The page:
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George Burr Johnson
DEEDS am thoughts crystallized, and according to their brilliancy do we judge the worth of a man to the countr which produced him, and in his works we expect to find the true index to his character. A study
of the life of the representative American never fails to offer much of pleasing interest and valuable instruction, developing a mastering of expedients which has brought about most wonderful results. The late George Burr Johnson, for a number of decades a prominent citizen of the city of Cincinnati, was a worthy representative of that type of American character and of that progressive spirit which promotes public good in advancing individual prosperity and conserving popular interests. The Johnson family has long been prominently identified with the affairs of the State of Ohio, especially its Southern metropolis, and while the endeavors of its numerous representatives along material lines have brought them pronounced success, they have also greatly advanced the general welfare by accelerating industrial activity and civic progress.
Mr. Johnson was born August 16, 1837, in Amelia, Clermont County, Ohio. He was a son of John S. and Susanna (Sheldon) Johnson to whom four other sons and two daughters were born, namely: Nathaniel, now deceased; Thomas Sheldon Johnson, to whom and his wife these children were born: Emma, who is married; Ida, who is deceased; Tills, who is married; Grace, who is married to John L. Adair, now residing in Portland, Indiana. Mr. Adair is Congressman from that district. William Christie Johnson married Eliza Littell and to them these children were born: Eugene L., Bessie F., Walter, deceased, and Park S. John L. Johnson, living and the youngest of the sons; Bulah Moore, and Mrs. Mary Ann Stuart.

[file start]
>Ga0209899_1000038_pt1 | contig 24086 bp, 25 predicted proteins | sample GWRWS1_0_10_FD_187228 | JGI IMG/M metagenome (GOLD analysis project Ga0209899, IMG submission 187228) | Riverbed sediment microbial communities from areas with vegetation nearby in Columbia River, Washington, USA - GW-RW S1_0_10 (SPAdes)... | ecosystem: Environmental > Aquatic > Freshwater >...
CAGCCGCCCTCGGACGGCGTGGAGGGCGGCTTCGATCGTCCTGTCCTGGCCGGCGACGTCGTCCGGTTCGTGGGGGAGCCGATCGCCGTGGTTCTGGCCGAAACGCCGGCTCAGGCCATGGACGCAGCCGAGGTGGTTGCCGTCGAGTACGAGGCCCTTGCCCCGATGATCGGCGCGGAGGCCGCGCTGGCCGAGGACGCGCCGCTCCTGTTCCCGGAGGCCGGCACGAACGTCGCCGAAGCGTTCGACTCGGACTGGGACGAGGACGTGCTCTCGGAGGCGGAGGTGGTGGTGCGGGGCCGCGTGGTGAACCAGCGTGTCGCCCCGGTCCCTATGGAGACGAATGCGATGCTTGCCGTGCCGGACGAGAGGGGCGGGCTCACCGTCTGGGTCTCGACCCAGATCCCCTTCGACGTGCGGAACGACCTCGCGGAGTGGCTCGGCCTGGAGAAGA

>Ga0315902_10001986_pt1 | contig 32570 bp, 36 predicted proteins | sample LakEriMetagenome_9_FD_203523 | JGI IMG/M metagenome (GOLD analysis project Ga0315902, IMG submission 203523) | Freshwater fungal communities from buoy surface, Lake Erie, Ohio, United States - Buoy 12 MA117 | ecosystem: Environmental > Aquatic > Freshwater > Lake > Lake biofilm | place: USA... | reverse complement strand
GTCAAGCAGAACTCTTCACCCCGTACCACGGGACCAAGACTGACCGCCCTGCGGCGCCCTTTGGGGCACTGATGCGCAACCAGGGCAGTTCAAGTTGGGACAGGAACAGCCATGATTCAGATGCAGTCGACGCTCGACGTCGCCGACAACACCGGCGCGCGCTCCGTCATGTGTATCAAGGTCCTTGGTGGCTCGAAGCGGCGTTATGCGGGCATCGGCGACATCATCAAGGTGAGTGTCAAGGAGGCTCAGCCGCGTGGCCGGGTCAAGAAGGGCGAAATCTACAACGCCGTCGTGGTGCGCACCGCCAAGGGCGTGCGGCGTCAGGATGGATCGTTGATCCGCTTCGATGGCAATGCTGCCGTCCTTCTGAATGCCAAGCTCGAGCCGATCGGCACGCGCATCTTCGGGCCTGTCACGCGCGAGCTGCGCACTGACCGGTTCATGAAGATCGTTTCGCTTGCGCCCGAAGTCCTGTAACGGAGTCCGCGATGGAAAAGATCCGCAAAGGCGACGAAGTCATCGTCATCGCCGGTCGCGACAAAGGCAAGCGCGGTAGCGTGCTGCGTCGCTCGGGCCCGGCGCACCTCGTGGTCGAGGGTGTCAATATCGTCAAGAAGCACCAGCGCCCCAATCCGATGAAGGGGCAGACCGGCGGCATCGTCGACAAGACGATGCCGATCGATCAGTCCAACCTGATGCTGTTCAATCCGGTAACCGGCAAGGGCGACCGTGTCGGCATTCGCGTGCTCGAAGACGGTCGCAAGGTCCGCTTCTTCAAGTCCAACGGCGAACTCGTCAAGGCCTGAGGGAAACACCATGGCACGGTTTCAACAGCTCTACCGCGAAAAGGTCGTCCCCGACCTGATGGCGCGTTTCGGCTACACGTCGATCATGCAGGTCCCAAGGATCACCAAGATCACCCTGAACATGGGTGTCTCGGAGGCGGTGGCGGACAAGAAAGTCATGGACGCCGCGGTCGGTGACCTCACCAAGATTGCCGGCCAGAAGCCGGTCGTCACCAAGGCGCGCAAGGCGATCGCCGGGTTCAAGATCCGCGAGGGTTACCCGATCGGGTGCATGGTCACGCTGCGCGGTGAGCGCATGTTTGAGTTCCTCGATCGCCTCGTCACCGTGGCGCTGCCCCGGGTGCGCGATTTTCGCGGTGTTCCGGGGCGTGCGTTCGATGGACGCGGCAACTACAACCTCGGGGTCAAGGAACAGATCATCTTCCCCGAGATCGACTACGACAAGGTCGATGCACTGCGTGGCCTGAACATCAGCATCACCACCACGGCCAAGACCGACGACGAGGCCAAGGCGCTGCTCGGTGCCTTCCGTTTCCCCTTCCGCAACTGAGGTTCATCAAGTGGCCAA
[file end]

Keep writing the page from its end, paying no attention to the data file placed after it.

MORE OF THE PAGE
George B. Johnson received his education in the common schools of Bethel, Clermont County, Ohio. When a boy he assisted his father in a general store and a bank at Bethel, until he was twenty-two years of age. Being industrious, courteous and wide-awake, he soon gave evidence of becoming a successful man of affairs and under the training of a wise father laid an excellent foundation for his subsequent career, and upon leaving the town of Bethel he ran a dry-goods store of his own in Lebanon, Ohio. Later, he gave up merchandising although he had gotten an excellent start, to accept the position of United States assessor of internal revenue for the State of Ohio, which President U. S. Grant had honored him by appointment. In this responsible position he served faithfully for a period of eight years, then was appointed inspector of mails for the States of Ohio, Indiana, Illinois, Kentucky and Tennessee, and continued for some time to discharge his duties for the Government with fidelity and honor, giving the utmost satisfaction to all concerned and with great credit to himself. Later he was appointed assistant postmaster at Cincinnati, which position he held for about four years. His long record as a public servant is one of which his descendants